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Bronda v. Italy 

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Court/Judicial body: European Court of Human Rights 

Citation: Application no. 22430/93 
Date: 9 June 1998 
Instrument(s) cited:European Convention on the Protection of Human Rights and Fundamental Freedoms  Article 8: Right to respect for private and family life 

Case summary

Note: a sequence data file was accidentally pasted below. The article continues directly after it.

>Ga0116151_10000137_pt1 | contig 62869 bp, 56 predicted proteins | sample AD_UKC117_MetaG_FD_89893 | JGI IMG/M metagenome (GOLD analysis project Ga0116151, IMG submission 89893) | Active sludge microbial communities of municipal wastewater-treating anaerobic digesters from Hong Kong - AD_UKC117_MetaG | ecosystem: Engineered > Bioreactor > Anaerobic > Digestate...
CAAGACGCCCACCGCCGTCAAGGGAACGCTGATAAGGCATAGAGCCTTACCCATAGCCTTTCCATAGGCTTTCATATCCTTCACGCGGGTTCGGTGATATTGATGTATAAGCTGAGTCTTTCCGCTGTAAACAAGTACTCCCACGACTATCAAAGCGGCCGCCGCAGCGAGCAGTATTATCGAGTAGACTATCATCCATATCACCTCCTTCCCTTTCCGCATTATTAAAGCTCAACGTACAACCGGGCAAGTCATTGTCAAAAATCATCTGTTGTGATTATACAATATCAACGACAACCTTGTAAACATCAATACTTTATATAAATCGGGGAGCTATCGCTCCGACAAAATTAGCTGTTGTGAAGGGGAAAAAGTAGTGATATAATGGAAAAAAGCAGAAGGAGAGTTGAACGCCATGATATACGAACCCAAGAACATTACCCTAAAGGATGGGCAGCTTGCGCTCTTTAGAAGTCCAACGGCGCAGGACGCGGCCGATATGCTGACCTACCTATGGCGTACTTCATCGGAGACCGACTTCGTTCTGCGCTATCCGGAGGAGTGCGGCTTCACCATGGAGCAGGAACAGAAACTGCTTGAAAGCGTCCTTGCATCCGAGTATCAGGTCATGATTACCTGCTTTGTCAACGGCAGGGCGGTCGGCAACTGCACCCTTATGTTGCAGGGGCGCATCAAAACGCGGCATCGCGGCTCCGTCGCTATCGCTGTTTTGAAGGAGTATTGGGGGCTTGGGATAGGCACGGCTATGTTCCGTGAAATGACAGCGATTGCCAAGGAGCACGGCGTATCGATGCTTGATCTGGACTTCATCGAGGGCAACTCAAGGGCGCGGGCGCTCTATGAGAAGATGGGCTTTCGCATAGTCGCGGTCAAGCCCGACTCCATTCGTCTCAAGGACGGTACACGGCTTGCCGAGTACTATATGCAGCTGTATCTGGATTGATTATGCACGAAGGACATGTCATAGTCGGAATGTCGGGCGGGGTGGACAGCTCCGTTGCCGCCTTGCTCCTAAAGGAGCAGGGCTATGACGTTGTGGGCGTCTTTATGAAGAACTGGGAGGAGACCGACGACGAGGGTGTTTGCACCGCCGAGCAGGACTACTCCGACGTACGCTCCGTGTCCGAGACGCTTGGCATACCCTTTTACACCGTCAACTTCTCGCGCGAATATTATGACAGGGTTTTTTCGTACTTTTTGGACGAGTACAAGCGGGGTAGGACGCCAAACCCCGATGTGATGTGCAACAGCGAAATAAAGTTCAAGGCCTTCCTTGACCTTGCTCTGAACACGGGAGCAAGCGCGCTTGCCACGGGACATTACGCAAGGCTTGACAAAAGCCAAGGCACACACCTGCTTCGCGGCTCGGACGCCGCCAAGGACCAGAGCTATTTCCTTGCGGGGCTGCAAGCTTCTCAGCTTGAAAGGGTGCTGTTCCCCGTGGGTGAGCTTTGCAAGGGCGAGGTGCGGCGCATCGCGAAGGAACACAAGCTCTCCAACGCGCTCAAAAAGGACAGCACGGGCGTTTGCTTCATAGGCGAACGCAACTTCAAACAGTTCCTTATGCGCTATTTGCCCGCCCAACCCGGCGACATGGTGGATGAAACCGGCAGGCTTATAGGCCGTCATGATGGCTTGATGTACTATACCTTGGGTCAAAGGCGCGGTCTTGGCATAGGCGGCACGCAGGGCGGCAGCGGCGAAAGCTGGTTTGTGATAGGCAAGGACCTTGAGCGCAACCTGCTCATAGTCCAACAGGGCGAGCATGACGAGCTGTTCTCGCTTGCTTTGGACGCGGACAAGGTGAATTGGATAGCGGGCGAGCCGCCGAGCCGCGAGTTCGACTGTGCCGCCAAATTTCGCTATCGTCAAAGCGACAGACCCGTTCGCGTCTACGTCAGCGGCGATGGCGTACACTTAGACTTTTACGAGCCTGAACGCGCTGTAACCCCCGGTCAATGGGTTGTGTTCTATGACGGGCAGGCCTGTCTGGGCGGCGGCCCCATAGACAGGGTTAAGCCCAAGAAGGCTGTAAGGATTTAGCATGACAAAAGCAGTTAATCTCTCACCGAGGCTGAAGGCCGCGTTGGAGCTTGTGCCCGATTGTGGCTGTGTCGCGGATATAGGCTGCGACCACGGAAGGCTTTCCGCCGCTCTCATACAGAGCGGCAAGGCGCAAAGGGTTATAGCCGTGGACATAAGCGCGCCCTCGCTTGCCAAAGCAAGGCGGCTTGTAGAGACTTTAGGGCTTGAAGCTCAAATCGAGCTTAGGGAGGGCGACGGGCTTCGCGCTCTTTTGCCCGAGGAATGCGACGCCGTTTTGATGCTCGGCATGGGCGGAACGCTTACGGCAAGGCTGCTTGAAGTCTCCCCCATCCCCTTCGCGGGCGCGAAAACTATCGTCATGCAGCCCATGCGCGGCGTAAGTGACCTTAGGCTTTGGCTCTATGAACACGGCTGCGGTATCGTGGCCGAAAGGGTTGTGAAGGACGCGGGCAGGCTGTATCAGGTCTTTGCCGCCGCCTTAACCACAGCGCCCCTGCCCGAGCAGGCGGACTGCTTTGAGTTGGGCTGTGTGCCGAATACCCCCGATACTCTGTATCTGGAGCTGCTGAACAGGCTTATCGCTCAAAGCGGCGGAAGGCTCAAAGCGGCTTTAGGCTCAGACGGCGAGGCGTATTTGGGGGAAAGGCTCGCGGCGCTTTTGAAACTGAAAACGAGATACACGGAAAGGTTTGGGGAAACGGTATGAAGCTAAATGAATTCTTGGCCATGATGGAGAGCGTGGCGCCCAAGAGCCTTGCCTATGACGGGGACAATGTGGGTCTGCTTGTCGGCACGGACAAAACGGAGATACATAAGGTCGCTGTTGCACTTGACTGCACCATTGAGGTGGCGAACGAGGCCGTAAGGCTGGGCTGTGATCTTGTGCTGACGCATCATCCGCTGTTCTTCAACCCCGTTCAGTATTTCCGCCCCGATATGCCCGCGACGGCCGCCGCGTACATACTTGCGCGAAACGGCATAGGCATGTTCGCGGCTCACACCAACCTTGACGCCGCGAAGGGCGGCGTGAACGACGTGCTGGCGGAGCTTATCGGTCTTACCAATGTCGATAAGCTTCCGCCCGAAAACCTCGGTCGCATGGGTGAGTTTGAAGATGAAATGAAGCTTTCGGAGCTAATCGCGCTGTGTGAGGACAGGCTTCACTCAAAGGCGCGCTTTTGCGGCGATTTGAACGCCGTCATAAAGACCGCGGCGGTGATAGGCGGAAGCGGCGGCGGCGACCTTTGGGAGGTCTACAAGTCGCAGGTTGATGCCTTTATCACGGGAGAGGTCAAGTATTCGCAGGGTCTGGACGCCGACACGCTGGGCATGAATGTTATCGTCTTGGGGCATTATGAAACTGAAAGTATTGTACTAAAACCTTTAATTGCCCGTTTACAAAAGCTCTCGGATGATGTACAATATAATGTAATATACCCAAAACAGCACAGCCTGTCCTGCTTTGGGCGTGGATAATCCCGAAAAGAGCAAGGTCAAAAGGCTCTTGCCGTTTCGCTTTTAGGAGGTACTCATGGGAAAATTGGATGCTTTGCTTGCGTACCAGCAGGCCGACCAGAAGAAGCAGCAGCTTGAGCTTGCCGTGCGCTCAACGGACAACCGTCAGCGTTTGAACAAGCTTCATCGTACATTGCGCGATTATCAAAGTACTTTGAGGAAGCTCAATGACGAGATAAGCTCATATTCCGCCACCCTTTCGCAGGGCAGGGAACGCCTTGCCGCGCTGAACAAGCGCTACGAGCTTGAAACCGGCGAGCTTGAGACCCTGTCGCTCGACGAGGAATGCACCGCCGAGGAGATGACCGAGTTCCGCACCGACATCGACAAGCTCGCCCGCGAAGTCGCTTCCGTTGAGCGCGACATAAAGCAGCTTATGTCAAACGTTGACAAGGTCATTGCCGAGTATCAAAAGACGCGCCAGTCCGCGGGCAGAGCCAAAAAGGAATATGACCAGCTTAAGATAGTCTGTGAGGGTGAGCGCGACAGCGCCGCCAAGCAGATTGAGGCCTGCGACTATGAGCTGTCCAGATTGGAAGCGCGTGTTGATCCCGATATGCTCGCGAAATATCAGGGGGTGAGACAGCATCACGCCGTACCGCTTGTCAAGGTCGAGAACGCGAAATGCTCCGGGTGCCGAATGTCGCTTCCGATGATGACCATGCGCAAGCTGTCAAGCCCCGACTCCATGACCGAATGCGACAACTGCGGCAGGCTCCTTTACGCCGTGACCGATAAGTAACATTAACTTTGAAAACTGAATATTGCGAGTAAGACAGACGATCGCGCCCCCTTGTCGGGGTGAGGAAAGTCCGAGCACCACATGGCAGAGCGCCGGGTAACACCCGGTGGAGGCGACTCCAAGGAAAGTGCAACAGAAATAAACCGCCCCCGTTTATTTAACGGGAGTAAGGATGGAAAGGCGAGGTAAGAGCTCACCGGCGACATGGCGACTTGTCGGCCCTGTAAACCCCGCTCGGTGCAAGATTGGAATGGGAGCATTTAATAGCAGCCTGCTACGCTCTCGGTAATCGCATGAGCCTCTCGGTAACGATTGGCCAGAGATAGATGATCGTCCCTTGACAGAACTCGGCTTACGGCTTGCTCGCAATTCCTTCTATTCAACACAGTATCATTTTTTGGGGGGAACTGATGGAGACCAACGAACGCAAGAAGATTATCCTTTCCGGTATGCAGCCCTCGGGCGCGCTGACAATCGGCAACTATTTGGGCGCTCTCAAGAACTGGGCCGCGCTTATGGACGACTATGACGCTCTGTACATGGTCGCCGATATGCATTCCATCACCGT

In 1987, Sanremo Social Service informed the relevant authorities that Ms. S.B. had been neglecting her daughter (S). The Youth Court made ordered that the child be taken into care, and she was placed in a children’s home after substantial delays. Ms. S.B. was hospitalised for psychiatric care following this decision and subsequently absconded with her daughter. Ms. S.B and her daughter were found in 1990 and the Youth Court ordered that the child be placed up for adoption. Ms. S.B successfully appealed to the Court of Cassation, but when the Youth Court made subsequent decisions with a view to returning S to her mother, the child expressed a desire to remain with her foster family. The Youth Court ordered visitation rights for the parents and grandparents, but later revoked the parents rights in response to the distress that it was causing S. Legal proceedings were ongoing as of 1998 and S’s grandparents brought this case to the European Court of Human Rights (ECHR). The ECHR found that there was no violation of the Article 8 right to private and family life. In reaching this decision, it was not disputed that the family rights of the parents and grandparents had been subject to interference, and that the decision to prevent the parents access to S, and limit that of the grandparents, was carried out in accordance with the law. The ECHR further considered that the national courts acted with the legitimate aim of protecting S. In deciding whether the interference with the grandparents rights to family life was conducted in a way “necessary in a democratic society”, the court noted that the delay in reaching a decision as to the care of S had been protracted. However, in light of the fact that at relevant junctures the courts had sought the advice of psychiatrists and social workers, in giving weight to S’s expressed desire to remain with her foster parents, and in light of the fact that S’s relatives had exhausted all domestic remedies, the ECHR considered that the State had struck an appropriate balance between the rights of S and her biological family. 

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